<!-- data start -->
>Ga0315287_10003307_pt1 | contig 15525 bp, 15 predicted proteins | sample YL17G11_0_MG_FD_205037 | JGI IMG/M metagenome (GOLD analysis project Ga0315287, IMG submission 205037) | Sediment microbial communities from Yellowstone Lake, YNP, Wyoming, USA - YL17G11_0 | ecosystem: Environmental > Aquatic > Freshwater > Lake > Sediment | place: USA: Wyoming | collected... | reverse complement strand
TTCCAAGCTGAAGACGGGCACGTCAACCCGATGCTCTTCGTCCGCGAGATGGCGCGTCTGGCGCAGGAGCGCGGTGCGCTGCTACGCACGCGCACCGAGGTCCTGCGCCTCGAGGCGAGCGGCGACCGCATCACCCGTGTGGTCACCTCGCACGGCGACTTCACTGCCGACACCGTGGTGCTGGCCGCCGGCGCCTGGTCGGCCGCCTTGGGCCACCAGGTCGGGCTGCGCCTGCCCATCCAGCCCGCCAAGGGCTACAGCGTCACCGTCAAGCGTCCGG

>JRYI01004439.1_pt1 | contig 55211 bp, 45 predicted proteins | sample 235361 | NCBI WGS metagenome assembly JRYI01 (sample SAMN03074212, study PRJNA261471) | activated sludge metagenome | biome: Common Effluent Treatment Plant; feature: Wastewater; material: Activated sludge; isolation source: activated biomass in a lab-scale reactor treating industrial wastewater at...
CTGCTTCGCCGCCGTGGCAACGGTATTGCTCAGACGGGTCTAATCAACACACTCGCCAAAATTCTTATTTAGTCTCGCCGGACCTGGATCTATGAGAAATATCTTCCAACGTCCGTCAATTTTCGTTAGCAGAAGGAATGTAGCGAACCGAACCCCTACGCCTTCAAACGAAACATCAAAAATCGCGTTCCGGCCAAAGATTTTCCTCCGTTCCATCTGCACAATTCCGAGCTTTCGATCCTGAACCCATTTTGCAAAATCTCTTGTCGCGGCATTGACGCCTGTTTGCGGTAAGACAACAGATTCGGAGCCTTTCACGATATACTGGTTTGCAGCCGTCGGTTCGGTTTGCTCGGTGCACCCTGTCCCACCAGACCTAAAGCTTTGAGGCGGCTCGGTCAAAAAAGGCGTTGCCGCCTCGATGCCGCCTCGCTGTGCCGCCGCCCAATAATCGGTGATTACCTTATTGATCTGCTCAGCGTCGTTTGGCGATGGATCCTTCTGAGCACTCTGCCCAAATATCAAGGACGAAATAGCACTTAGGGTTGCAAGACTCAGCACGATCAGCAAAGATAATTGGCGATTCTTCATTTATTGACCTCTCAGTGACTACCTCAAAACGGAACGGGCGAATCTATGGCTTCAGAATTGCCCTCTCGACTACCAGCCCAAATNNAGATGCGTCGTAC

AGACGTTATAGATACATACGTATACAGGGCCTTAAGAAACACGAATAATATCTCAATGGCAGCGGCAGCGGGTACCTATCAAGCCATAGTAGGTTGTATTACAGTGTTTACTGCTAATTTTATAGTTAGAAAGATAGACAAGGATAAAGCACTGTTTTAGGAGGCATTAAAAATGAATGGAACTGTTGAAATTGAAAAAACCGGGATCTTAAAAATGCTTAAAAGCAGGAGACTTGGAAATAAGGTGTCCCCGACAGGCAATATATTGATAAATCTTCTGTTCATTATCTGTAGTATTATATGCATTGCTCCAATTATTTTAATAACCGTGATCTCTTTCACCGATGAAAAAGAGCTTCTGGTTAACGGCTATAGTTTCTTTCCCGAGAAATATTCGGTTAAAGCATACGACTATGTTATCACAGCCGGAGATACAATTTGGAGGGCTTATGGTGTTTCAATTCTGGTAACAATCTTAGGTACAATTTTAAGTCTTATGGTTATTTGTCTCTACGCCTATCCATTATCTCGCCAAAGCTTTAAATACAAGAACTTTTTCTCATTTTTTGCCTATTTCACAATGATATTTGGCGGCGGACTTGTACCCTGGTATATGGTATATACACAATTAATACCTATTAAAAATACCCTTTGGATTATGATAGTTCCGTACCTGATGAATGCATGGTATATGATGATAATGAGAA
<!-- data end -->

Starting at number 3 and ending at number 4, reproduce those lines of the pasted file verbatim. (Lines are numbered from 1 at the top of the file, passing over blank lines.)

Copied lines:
>JRYI01004439.1_pt1 | contig 55211 bp, 45 predicted proteins | sample 235361 | NCBI WGS metagenome assembly JRYI01 (sample SAMN03074212, study PRJNA261471) | activated sludge metagenome | biome: Common Effluent Treatment Plant; feature: Wastewater; material: Activated sludge; isolation source: activated biomass in a lab-scale reactor treating industrial wastewater at...
CTGCTTCGCCGCCGTGGCAACGGTATTGCTCAGACGGGTCTAATCAACACACTCGCCAAAATTCTTATTTAGTCTCGCCGGACCTGGATCTATGAGAAATATCTTCCAACGTCCGTCAATTTTCGTTAGCAGAAGGAATGTAGCGAACCGAACCCCTACGCCTTCAAACGAAACATCAAAAATCGCGTTCCGGCCAAAGATTTTCCTCCGTTCCATCTGCACAATTCCGAGCTTTCGATCCTGAACCCATTTTGCAAAATCTCTTGTCGCGGCATTGACGCCTGTTTGCGGTAAGACAACAGATTCGGAGCCTTTCACGATATACTGGTTTGCAGCCGTCGGTTCGGTTTGCTCGGTGCACCCTGTCCCACCAGACCTAAAGCTTTGAGGCGGCTCGGTCAAAAAAGGCGTTGCCGCCTCGATGCCGCCTCGCTGTGCCGCCGCCCAATAATCGGTGATTACCTTATTGATCTGCTCAGCGTCGTTTGGCGATGGATCCTTCTGAGCACTCTGCCCAAATATCAAGGACGAAATAGCACTTAGGGTTGCAAGACTCAGCACGATCAGCAAAGATAATTGGCGATTCTTCATTTATTGACCTCTCAGTGACTACCTCAAAACGGAACGGGCGAATCTATGGCTTCAGAATTGCCCTCTCGACTACCAGCCCAAATNNAGATGCGTCGTAC